Grammy award winner Olivia Rodrigo has released the much-awaited second album, ‘GUTS‘. Following on from her debut album ‘SOUR‘, ‘GUTS‘ had huge shoes to fill. The album was once again produced by Dan Nigro, who produced ‘SOUR‘ in 2021. As a result, we can hear elements of that same teen angst that flowed right through her first LP. The only difference now is it’s more grown up and louder!
Firstly releasing the lead single ‘Vampire’ on June 30th, we got a taste of this darker, grungier sound. The opening track ‘all-american-bitch‘ sees Olivia using her sarcastic humour at its very best. Namely, it’s an angry song that contrasts the lyrics she is singing. Partnered with screaming vocals and disdain in her mouth, it highlights how women are made to feel they should conform to this ideal.
Following straight on from the punchy first track, we are greeted by Olivia’s hushed “Hey!”. Released as the second single, ‘bad idea right?’ is the perfect backing track for any 2000s teen movie. Clearly going back and forth on wanting to see an ex while paired with a catchy beat, it puts you in the shoes of the friends she’s trying to hide her plan from.
Additionally, we start to see a softer approach to her sound in tunes like ‘lacy’. The flowy number captures you in a Gracie Abrams-inspired high. However, when listening deeper it is easy to hear Olivia’s common theme of jealousy within her music. Both this song and ‘jealousy, jealousy‘ from her previous record reflect on her experience with comparing herself against other women. Whereas this time, ‘lacy’ focuses on a stalker-like romantic obsession, carrying on the darker theme this album holds.
Alternatively switching the tone back to the angst we know she does so well, ‘ballad of a homeschooled girl’ sounds like it is pulled right out of Hole’s ‘Live Through This’ album. Ultimately, it is a pop punk sing-song tune about the awkwardness of growing up. It creates this feeling like everything you do is embarrassing. Accompanied by a heavy guitar sound it is reminiscent of the 90’s grunge girl groups.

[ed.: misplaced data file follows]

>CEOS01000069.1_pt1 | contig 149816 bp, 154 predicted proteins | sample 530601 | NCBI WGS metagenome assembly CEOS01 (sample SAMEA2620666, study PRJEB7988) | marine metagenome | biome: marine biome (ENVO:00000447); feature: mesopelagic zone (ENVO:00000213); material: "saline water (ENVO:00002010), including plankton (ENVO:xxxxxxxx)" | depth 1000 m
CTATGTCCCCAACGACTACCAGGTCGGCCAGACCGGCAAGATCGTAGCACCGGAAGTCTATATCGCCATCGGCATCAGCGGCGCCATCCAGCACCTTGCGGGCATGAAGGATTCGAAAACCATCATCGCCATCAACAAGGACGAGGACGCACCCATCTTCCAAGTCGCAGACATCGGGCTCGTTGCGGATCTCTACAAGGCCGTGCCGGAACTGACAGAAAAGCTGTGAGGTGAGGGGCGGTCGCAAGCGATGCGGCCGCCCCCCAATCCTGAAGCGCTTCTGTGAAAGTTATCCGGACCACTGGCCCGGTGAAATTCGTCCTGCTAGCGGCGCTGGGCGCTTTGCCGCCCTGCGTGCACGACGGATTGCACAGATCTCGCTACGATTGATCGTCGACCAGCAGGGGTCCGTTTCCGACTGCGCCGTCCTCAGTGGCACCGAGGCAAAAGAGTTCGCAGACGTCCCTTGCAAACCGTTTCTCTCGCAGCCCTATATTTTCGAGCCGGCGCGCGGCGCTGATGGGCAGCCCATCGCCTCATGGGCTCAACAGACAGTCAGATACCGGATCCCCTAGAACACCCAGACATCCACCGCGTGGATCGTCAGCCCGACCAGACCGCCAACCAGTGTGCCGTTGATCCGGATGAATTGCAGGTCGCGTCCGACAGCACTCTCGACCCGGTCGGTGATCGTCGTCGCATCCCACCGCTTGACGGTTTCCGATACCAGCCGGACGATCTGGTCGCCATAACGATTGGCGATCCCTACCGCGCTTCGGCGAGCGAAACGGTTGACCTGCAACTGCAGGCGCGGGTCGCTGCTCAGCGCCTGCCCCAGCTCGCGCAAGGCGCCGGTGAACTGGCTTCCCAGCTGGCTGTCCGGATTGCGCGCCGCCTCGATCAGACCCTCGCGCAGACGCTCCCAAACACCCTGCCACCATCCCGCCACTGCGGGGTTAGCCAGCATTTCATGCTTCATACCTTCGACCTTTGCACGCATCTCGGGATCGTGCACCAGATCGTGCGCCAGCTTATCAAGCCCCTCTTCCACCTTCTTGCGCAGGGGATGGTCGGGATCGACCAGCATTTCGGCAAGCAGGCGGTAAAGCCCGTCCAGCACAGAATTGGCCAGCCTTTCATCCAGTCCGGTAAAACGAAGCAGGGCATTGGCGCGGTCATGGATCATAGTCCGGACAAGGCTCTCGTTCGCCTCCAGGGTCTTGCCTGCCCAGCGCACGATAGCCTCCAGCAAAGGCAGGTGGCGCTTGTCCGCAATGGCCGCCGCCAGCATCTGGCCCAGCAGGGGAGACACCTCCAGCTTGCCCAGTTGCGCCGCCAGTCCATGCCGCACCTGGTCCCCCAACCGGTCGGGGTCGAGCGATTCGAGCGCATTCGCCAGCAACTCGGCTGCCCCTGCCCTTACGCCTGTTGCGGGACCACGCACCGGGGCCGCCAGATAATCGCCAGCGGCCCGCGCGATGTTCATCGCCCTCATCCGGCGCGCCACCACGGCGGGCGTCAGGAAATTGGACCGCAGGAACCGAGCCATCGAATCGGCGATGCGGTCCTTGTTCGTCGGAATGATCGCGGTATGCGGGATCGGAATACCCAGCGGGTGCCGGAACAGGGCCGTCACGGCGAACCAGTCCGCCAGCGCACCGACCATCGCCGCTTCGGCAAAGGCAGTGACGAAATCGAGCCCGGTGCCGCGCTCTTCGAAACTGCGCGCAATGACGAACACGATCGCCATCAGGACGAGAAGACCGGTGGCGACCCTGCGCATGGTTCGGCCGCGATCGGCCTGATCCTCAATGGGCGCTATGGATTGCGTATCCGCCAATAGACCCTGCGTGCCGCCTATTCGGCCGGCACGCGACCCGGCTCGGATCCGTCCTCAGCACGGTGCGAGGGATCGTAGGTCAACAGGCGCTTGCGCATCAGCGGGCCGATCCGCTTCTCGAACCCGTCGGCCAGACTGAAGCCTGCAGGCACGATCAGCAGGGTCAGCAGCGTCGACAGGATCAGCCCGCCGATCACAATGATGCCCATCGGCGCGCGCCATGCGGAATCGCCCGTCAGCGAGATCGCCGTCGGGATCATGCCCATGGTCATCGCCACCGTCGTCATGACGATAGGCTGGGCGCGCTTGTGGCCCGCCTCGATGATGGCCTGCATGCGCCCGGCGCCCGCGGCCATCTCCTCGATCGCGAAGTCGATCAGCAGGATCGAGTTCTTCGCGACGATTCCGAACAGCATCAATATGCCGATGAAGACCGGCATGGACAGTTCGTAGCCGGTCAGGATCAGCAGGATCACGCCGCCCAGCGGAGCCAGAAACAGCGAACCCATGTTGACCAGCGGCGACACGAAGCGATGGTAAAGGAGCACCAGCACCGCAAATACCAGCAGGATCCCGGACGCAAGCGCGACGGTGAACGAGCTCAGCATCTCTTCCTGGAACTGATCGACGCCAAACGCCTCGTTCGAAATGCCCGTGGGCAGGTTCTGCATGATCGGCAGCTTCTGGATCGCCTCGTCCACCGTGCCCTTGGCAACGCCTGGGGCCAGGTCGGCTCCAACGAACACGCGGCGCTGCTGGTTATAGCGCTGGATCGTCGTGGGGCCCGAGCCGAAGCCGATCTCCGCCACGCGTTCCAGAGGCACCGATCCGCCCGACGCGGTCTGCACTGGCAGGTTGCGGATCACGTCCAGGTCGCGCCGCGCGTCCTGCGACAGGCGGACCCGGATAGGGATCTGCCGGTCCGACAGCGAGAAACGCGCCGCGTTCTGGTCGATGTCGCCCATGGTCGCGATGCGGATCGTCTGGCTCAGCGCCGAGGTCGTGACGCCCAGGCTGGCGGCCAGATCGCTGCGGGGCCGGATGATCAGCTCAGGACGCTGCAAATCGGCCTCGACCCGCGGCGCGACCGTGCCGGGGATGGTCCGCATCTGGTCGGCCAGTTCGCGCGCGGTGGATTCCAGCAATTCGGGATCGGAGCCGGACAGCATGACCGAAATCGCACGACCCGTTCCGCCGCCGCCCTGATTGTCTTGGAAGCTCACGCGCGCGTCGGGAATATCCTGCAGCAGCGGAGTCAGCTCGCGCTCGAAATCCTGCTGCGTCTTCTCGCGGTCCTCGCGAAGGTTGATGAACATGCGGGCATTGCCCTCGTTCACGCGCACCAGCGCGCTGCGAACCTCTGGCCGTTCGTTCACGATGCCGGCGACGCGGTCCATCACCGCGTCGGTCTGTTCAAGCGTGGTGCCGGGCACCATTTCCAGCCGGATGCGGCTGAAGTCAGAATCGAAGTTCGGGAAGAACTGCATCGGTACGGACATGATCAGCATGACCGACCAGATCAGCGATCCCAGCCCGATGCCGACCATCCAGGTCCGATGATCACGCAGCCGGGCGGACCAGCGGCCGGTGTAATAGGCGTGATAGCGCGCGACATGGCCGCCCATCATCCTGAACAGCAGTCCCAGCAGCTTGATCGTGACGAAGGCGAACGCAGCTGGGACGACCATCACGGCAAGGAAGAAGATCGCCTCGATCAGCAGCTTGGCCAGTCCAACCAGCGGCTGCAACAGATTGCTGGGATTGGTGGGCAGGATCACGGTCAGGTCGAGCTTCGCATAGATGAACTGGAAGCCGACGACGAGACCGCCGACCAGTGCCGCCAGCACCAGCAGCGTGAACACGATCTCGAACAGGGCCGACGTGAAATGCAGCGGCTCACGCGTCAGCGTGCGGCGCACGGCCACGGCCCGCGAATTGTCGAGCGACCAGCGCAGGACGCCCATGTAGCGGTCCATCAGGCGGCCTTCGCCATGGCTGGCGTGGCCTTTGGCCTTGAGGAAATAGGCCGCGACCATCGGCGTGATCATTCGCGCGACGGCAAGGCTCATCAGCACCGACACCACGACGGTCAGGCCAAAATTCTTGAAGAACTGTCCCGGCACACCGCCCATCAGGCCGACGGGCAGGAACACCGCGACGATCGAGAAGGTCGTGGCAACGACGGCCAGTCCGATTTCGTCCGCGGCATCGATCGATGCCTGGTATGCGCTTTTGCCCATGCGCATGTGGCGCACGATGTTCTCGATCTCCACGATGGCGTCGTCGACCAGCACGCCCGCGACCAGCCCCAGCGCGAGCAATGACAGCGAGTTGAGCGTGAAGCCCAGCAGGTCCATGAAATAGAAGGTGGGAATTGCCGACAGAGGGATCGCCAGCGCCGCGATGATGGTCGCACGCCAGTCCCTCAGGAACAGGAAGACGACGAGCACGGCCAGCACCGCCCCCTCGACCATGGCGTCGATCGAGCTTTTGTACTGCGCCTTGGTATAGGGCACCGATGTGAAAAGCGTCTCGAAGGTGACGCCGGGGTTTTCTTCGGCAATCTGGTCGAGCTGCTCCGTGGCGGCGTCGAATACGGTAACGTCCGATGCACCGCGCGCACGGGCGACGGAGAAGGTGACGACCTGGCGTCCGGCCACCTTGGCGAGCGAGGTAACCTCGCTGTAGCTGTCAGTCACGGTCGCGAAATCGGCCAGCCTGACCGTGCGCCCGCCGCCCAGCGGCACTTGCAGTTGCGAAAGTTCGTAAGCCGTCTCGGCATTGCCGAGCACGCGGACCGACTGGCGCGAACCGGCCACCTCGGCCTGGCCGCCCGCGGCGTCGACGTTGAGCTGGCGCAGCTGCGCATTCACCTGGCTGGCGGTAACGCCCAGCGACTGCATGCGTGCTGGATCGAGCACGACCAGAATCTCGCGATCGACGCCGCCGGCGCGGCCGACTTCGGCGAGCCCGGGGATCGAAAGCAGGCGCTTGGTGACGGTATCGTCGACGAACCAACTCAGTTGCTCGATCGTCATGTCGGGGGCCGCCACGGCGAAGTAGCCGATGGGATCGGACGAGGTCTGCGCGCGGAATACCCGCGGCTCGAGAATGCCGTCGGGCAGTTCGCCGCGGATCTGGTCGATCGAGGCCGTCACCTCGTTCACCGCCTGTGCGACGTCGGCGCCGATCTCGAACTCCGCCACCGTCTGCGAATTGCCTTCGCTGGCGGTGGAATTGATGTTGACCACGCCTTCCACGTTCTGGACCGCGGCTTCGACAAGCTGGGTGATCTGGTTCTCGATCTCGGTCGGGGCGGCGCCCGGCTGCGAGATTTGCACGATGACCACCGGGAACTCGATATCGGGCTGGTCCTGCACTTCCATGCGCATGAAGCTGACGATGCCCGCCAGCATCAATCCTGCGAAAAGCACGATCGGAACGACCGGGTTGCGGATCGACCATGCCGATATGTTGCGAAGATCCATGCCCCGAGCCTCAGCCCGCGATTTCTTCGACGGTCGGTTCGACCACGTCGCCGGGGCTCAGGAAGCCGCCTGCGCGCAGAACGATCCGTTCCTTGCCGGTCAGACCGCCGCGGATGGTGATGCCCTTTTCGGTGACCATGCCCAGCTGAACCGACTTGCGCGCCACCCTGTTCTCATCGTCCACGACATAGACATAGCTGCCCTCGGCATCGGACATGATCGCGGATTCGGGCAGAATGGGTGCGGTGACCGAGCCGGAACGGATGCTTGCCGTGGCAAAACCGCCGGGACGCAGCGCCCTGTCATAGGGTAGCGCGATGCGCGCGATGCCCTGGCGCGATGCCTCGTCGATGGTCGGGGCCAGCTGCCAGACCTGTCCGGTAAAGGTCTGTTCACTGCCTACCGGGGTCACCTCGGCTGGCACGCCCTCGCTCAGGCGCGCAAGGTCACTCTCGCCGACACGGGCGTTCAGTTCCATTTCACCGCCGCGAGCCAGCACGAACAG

Whereas, in songs like ‘making the bed’ we see that vulnerable side of her art that she perfected so well in her first full-length release. Now, it seems even more honest. Similarly, we see the singer look back on the reality of the fame that she wished so hard for. She realises that no matter how badly we want something, it is never enough.
Undoubtedly ‘GUTS‘ has a common theme of not getting what you wished for, demonstrated by the songs ‘logical’ and ‘love is embarrassing’. One carries out a defeated approach of not understanding why things ended the way they did. Meanwhile, the other looks inward towards the wish that she had more respect for herself to stand up against it. Ultimately, they pair nicely together to show that although love is never logical and can be embarrassing, always be true to yourself.
‘get him back!‘ walks us through the story of her failed and quite truthfully, awful relationship. Despite this, Olivia admits that she wants him back for the fun of it. Known as the song ‘with the drums’, this cheery hit is carried by the chanting chorus. Simultaneously, it invites the listeners to encourage her.
Seeing the album out with the most honest songs on the otherwise fierce album, ‘the grudge’ encompasses the feelings of everything you’ve ever wanted to say to those who hurt you. Consequently asking ‘Do you think I deserved it all?’ directly. As the listener, you almost feel bad for hearing such a personal expression. Vocally standing as arguably the strongest moment on the album is the bridge of this somber tune.
Similarly following in the footsteps of ‘making the bed’, ‘pretty isn’t pretty’ carries on the theme that fame doesn’t solve insecurities. No matter what you do to change how you look, your belief in yourself will always reflect back at you in the mirror.
Last but not least, the final track on this firework of an album is ‘teenage dream’. It’s clearly focusing on the difficulty that her age has stunted her. Olivia is hanging on to the fear that all her efforts won’t be celebrated when she is no longer the ‘teenage dream’. As an incredible call back to ‘brutal’ on ‘SOUR‘ are the lyrics “I’m so sick of seventeen, where’s my fucking teenage dream?”. As a consequence, she realises that the ‘teenage dream’ isn’t all that it’s cracked up to be.
Altogether sonically and within its imagery, ‘GUTS‘ is proof that Olivia Rodrigo really is just getting better and better. She is leading the pop scene in a whole new direction and taking on the role with such honesty and individuality.